Related to this second point, there are some elements, SIR reporting by unvendored providers comes to mind, that seem unenforceably mandated. Unenforceable mandates tick me off.

Two where the regulations seemed surprisingly strong:

A. The budget allocation process is magnificently transparent and predictable which will make it easy for potential participants to judge whether or not they will be well-served by SDS and which method to choose. There can't be three other sections in Title XVII as well-designed. That said, and as noted above, the right method for developing the actual funding attached to the process will make the difference between SDS being popular or almost unuseable.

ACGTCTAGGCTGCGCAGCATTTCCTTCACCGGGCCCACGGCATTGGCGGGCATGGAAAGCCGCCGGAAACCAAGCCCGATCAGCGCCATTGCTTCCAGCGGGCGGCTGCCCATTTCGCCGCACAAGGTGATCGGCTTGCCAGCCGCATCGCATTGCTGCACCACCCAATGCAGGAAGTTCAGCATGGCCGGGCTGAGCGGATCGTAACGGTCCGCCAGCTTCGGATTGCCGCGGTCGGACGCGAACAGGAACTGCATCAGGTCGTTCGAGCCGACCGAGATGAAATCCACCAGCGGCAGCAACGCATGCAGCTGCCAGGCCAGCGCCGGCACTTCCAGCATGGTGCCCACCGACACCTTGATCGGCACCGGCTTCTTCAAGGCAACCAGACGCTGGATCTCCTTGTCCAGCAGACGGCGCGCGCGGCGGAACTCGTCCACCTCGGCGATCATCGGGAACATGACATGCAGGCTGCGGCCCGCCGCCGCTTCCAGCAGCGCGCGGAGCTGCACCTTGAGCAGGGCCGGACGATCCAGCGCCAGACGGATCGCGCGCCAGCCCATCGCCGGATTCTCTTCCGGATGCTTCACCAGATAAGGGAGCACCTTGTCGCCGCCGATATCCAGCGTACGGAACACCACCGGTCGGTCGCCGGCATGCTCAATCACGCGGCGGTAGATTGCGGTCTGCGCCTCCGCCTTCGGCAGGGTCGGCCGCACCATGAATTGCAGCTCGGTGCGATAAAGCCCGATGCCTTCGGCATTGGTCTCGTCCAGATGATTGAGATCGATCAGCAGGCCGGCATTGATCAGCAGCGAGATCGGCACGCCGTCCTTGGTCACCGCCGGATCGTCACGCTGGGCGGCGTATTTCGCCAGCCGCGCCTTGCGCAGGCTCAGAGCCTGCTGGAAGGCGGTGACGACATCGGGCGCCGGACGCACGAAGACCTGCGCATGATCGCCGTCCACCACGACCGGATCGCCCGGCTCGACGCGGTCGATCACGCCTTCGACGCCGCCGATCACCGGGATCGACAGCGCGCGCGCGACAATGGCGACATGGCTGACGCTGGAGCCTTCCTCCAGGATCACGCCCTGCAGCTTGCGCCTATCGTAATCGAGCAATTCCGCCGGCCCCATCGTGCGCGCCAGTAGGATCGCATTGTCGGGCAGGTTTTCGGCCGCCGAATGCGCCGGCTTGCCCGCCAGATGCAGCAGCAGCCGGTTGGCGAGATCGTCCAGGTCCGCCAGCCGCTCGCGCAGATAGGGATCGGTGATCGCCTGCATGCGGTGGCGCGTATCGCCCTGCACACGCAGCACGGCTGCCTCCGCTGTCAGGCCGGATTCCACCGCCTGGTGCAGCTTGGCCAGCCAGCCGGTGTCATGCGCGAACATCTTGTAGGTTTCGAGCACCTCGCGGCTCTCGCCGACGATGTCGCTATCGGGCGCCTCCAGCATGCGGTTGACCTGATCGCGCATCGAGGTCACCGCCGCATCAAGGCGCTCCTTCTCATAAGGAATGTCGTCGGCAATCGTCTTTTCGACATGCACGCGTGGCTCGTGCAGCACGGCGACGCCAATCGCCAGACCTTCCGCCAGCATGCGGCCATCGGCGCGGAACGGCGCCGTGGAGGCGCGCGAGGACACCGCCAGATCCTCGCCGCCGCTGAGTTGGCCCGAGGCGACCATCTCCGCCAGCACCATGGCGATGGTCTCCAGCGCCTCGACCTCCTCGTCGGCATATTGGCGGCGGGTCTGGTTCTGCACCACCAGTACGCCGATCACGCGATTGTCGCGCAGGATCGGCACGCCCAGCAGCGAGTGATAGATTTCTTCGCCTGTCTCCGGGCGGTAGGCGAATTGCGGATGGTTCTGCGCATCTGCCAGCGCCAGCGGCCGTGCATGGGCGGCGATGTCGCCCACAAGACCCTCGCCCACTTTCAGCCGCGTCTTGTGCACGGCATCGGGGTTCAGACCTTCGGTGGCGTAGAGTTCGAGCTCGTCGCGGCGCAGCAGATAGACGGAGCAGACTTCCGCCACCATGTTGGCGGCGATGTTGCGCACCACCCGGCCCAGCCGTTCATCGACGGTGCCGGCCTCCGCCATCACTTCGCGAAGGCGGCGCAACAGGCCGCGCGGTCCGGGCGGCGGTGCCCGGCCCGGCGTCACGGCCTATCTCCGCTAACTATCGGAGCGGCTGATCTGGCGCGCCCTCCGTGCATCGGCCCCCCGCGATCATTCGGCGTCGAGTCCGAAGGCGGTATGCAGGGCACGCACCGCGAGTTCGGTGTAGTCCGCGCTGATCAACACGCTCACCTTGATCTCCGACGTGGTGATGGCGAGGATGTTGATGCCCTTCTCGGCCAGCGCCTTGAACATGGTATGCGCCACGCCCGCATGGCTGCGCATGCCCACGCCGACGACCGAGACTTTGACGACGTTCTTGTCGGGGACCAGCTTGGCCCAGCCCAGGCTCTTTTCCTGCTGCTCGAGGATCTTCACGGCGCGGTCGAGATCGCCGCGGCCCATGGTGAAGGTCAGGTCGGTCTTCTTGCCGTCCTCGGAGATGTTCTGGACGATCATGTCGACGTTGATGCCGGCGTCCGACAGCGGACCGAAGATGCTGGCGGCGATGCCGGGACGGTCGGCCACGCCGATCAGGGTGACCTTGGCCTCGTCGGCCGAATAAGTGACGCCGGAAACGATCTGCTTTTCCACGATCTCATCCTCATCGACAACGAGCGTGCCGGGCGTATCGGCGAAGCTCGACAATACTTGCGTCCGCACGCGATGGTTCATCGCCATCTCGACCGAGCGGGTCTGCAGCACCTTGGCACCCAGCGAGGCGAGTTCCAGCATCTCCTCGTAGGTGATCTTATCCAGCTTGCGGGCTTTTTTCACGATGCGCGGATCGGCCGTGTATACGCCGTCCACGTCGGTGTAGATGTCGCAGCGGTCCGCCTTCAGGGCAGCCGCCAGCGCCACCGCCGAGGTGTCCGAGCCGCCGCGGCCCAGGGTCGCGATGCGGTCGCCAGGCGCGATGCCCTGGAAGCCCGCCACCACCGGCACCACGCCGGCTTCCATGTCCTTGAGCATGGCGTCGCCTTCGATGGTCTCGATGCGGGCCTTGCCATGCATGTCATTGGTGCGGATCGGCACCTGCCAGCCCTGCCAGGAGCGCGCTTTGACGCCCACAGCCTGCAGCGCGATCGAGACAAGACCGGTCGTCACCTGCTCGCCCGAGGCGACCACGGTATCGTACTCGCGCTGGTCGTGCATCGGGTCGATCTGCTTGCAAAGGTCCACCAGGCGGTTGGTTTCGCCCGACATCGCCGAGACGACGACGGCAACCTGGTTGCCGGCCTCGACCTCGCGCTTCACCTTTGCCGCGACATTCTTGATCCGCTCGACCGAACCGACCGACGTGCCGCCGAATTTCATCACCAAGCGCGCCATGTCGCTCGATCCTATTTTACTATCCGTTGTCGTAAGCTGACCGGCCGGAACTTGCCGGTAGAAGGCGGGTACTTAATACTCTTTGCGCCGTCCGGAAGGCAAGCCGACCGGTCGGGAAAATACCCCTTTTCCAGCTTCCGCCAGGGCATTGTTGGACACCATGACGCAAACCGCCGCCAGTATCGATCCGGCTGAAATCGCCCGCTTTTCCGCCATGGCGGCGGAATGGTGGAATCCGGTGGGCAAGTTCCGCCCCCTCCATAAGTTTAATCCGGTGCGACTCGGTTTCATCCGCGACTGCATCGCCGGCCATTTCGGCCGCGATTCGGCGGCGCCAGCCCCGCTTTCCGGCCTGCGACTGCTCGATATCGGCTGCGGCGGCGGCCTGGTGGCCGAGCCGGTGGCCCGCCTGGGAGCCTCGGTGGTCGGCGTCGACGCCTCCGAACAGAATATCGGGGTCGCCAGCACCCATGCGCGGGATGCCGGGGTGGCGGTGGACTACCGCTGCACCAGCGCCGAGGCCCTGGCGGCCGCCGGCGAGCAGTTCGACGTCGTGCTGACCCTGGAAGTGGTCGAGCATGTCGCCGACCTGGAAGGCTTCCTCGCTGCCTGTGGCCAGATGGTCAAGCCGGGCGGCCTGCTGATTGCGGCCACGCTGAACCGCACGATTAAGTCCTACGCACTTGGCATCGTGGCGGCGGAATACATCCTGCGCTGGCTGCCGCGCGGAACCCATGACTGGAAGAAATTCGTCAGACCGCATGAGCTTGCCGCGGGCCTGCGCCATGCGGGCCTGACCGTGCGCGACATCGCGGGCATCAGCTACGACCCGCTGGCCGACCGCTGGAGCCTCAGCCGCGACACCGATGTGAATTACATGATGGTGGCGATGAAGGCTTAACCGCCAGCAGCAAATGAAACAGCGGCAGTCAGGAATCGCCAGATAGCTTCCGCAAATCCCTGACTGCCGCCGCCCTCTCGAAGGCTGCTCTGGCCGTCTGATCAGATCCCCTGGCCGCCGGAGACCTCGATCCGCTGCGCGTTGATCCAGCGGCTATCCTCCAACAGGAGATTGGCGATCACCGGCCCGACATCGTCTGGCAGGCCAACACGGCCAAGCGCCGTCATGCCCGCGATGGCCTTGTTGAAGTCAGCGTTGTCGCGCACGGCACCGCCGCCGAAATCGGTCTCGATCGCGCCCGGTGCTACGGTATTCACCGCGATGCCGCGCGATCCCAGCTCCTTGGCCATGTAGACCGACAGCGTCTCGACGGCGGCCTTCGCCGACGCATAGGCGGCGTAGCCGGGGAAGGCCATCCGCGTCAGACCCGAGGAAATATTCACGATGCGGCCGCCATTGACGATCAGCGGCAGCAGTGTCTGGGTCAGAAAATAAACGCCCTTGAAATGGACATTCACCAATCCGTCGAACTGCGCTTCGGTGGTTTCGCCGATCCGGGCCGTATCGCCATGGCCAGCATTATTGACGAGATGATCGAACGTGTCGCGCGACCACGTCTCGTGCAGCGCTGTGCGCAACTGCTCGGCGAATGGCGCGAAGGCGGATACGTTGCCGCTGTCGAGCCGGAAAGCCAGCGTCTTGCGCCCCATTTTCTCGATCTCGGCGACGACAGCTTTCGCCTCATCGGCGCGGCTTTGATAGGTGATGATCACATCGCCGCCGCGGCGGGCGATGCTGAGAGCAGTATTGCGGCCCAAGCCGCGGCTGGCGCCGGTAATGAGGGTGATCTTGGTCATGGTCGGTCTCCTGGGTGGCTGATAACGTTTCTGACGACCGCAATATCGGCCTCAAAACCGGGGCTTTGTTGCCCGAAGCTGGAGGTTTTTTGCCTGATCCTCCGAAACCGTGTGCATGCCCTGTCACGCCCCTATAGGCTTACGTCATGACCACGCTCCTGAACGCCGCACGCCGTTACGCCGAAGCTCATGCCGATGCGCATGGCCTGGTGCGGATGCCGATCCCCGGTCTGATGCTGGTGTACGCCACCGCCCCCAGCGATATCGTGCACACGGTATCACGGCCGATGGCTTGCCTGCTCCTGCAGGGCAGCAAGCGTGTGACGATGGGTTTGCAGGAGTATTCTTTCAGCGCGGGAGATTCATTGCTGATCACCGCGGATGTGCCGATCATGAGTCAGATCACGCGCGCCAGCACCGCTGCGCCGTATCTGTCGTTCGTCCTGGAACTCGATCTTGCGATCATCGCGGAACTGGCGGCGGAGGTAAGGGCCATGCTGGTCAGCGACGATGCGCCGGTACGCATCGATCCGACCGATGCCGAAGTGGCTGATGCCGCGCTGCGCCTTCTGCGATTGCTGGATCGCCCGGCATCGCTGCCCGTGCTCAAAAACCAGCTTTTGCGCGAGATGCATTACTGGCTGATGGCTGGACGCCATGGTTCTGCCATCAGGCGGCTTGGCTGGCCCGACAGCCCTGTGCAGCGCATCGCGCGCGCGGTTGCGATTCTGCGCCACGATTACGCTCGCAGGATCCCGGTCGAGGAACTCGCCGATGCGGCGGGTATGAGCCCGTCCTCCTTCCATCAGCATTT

B. The descriptions of the Financial Management Service, the role of regional center personnel, and the assignments of service providers are less overdefined than I expected them to be, compelling me to partially and semi-sincerely apologize for my previous post. In my opinion, DDS still erred on the side of over-regulating but not by as much as I was prepared to rant against.

On a whole separate note, I wish to grouse that those who pressed for eligibility criteria to exclude people receiving services in congregate settings will regret that decision a year or two after SDS rolls out, should they be blessed with world enough and time. I still believe that the effect will be to minimize community integration as a byproduct of the new system. That error being now enshrined in law, there isn't much to be done about that but whine, as I do here.